Most independent booksellers would consider it suicide to go up against online bookselling giants Amazon.com and Barnes and Noble, but it didn't fluster Michael Powell, the owner of Powells.com. Since 1994, Powell has made his store's online presence a priority for his business. And in the process, his bookselling business has found considerable success. Last year alone, 35% of his company's revenue was derived online, and the online arm of his business is steadily growing.
"We actually started selling online 1994, when we had one bookstore, a tech bookstore," Powell says. He put that inventory online, with information for how people could call or email with an order. By 1996, he was adding more offline stores, but the real impetus for boosting Powell's online presence was a simple, grateful email from a tech book buyer.
"We had been up with a tech bookstore for not too long and a customer had written an appreciative note," Powell recalls. The happy customer found a book via a search of Powells.com that he would have otherwise had to order from England for double the price and a much longer delivery time. "That's when we thought, wow, this could be something," Powell says.
Today, book buyers can find Powell's in seven locations in the Portland metropolitan area and search an inventory of more than 2 million volumes via its online store.
Keys to Success
One happy customer does not a successful site make, however. Powell attributes the site's success to a combination of factors including the stores tactic of selling new and used books. The store has been selling used and new side-by-side offline since 1979. Online, Powells.com treats used and new equally, as well. "Our product mix is about 2/3 used and 1/3 new," he says. "If you want to save some money you can," says Powell, "if you're eager to get a new copy, you can order a new book."
Powell's also had a good reputation before it fully went online in 1997. "People knew our quality, and we had had some attention in the national press," Powell says. (The book store has been praised in print as far back as 1992, and has even been noted as the Best of the Web by Forbes.com in 2001 and 2002.) The promotional boost has made it easier for Powells.com to forge some strong affiliate marketing partnerships, including ones with Utne.com, The Atlantic.com and even its competitor, Amazon.com.
Amazon.com taps the Powells.com database for its used and rare selections. "They have a copy of our database that is updated daily, and they offer it to their customers and send the order to us to fulfill," Powell says. For each book sold through Amazon, Powells.com receives a percentage of the sale. "We probably have 1,000 partnerships [like this]," Powell says. Powells.com even does business with Barnesandnoble.com via a relationship it has with Abebooks, an online marketplace for used, rare, and out-of-print books. "We do have books listed on abebooks.com, so there is a relationship, but not directly," Powell says.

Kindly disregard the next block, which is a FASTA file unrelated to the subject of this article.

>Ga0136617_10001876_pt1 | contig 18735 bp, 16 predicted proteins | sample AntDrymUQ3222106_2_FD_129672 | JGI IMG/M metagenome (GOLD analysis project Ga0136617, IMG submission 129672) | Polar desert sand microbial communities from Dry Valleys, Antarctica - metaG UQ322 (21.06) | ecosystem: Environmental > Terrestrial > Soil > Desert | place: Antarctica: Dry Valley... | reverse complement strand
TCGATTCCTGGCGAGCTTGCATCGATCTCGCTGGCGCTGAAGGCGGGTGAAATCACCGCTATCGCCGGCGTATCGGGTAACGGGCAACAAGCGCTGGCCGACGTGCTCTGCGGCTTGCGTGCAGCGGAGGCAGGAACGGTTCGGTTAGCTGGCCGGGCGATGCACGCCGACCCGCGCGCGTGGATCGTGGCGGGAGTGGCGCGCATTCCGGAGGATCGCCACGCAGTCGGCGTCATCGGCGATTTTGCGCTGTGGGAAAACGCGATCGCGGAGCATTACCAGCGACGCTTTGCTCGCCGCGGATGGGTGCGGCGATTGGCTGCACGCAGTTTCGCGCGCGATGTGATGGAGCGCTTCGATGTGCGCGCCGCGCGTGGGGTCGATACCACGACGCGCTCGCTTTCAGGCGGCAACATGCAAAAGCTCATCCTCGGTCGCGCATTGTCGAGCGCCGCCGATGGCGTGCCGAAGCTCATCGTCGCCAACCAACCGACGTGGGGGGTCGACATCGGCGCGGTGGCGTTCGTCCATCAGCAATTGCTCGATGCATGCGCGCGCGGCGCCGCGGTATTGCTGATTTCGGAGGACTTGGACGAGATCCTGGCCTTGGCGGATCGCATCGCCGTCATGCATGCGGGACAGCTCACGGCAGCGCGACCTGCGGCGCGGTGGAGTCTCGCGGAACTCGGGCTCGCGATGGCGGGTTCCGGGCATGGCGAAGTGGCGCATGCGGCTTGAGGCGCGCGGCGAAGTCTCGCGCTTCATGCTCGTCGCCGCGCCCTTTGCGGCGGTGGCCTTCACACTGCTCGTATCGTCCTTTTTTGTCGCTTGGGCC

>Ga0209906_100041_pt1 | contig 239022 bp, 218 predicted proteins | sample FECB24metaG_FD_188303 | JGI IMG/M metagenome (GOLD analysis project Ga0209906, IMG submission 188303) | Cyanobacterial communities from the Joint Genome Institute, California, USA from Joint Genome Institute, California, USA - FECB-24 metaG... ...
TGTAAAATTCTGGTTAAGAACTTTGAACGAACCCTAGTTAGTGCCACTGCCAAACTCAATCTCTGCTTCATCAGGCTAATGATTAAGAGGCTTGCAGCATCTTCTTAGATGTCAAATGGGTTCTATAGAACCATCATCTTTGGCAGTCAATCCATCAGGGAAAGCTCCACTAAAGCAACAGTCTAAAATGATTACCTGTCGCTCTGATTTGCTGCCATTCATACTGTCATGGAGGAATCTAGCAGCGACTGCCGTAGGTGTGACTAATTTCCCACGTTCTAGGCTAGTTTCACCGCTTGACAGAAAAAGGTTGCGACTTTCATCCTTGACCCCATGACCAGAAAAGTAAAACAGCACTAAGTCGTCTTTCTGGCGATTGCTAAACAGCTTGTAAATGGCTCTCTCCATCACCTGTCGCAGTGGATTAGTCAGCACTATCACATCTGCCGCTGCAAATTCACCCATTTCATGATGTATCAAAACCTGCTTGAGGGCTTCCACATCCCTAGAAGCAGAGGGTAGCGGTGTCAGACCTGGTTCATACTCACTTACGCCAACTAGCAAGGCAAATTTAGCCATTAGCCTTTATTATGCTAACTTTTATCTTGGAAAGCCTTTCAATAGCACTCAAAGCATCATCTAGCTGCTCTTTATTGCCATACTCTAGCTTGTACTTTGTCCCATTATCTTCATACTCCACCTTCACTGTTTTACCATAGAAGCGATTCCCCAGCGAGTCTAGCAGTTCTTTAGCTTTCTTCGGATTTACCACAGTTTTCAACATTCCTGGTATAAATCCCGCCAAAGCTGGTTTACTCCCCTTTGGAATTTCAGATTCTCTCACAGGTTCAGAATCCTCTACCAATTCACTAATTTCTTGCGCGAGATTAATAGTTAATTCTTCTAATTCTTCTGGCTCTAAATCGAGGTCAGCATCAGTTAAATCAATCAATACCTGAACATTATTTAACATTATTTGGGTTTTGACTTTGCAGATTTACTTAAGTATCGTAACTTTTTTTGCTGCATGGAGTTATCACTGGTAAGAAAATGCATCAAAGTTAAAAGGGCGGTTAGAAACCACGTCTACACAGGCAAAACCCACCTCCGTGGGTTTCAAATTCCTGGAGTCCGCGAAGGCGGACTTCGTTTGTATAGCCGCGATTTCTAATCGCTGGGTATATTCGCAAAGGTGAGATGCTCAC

Powells.com's creative staff also can be congratulated for making the website a success. "You don't have to have megabucks and phalanxes of folks to make this work," Powell says. His small team of software developers (only five) and seven marketing team members develop engaging site features that pull in users and keep them coming back. "The features on the website are probably the most effective marketing expense," Powell adds.
The site offers staff-written book reviews as well as a review a day from four or five major media outlets including Utne.com. Every two weeks a newsletter goes out to about 300,000 opt-in subscribers, and the tech team has been able to create new features on the fly, including a "wish list" that let's users create a list of books they're looking for. When the books come in, Powells.com alerts them to their arrival. Another popular feature is the site's rare book list that is updated each week so users can scan the latest finds.
"Every line of code in our system has been written in-house," Powell says, which he feels is one of Powells.com's strengths. "Initially, we didn't have any other option but to develop in house," he adds. "There was no shelf software available." But even with today's plethora of offerings, he prefers to keep it homegrown. "We don't have to wait for other people to do it, and conflicts [between systems] don't arise when you do it yourself."
Powell does admit it might be more affordable to outsource site development, since hardware and software requirements of Powells.com are the largest single expense after inventory. But then they would lose control of the site and ultimately lose the opportunity to quickly create the fun features that Powells.com users have come to appreciate.